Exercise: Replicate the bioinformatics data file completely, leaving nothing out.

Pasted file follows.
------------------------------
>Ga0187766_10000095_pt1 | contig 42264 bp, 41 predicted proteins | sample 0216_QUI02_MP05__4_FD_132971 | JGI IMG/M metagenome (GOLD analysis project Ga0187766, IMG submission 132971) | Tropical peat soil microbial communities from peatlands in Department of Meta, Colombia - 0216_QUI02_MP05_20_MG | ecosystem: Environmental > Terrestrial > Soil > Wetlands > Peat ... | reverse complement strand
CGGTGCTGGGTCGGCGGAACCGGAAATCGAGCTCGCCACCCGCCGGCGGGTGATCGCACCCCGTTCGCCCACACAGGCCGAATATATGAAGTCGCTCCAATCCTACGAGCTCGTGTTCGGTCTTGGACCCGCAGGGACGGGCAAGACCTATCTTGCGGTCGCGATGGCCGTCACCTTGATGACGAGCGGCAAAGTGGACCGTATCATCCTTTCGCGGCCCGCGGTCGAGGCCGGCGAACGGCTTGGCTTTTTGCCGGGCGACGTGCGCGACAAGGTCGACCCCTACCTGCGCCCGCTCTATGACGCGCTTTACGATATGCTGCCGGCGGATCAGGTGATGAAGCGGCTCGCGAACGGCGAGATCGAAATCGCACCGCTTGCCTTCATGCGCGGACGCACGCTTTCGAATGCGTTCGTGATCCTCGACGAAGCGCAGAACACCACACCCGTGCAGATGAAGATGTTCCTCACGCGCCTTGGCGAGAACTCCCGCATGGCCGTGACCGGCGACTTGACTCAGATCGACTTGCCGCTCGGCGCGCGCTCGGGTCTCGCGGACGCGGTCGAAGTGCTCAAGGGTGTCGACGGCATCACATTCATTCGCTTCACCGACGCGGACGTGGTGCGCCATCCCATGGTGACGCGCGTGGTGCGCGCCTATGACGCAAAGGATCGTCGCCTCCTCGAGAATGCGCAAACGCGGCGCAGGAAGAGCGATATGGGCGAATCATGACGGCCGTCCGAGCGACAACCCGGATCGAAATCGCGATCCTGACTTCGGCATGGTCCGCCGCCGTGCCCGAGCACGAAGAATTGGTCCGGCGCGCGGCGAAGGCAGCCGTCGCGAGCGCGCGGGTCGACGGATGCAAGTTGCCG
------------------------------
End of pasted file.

>Ga0187766_10000095_pt1 | contig 42264 bp, 41 predicted proteins | sample 0216_QUI02_MP05__4_FD_132971 | JGI IMG/M metagenome (GOLD analysis project Ga0187766, IMG submission 132971) | Tropical peat soil microbial communities from peatlands in Department of Meta, Colombia - 0216_QUI02_MP05_20_MG | ecosystem: Environmental > Terrestrial > Soil > Wetlands > Peat ... | reverse complement strand
CGGTGCTGGGTCGGCGGAACCGGAAATCGAGCTCGCCACCCGCCGGCGGGTGATCGCACCCCGTTCGCCCACACAGGCCGAATATATGAAGTCGCTCCAATCCTACGAGCTCGTGTTCGGTCTTGGACCCGCAGGGACGGGCAAGACCTATCTTGCGGTCGCGATGGCCGTCACCTTGATGACGAGCGGCAAAGTGGACCGTATCATCCTTTCGCGGCCCGCGGTCGAGGCCGGCGAACGGCTTGGCTTTTTGCCGGGCGACGTGCGCGACAAGGTCGACCCCTACCTGCGCCCGCTCTATGACGCGCTTTACGATATGCTGCCGGCGGATCAGGTGATGAAGCGGCTCGCGAACGGCGAGATCGAAATCGCACCGCTTGCCTTCATGCGCGGACGCACGCTTTCGAATGCGTTCGTGATCCTCGACGAAGCGCAGAACACCACACCCGTGCAGATGAAGATGTTCCTCACGCGCCTTGGCGAGAACTCCCGCATGGCCGTGACCGGCGACTTGACTCAGATCGACTTGCCGCTCGGCGCGCGCTCGGGTCTCGCGGACGCGGTCGAAGTGCTCAAGGGTGTCGACGGCATCACATTCATTCGCTTCACCGACGCGGACGTGGTGCGCCATCCCATGGTGACGCGCGTGGTGCGCGCCTATGACGCAAAGGATCGTCGCCTCCTCGAGAATGCGCAAACGCGGCGCAGGAAGAGCGATATGGGCGAATCATGACGGCCGTCCGAGCGACAACCCGGATCGAAATCGCGATCCTGACTTCGGCATGGTCCGCCGCCGTGCCCGAGCACGAAGAATTGGTCCGGCGCGCGGCGAAGGCAGCCGTCGCGAGCGCGCGGGTCGACGGATGCAAGTTGCCG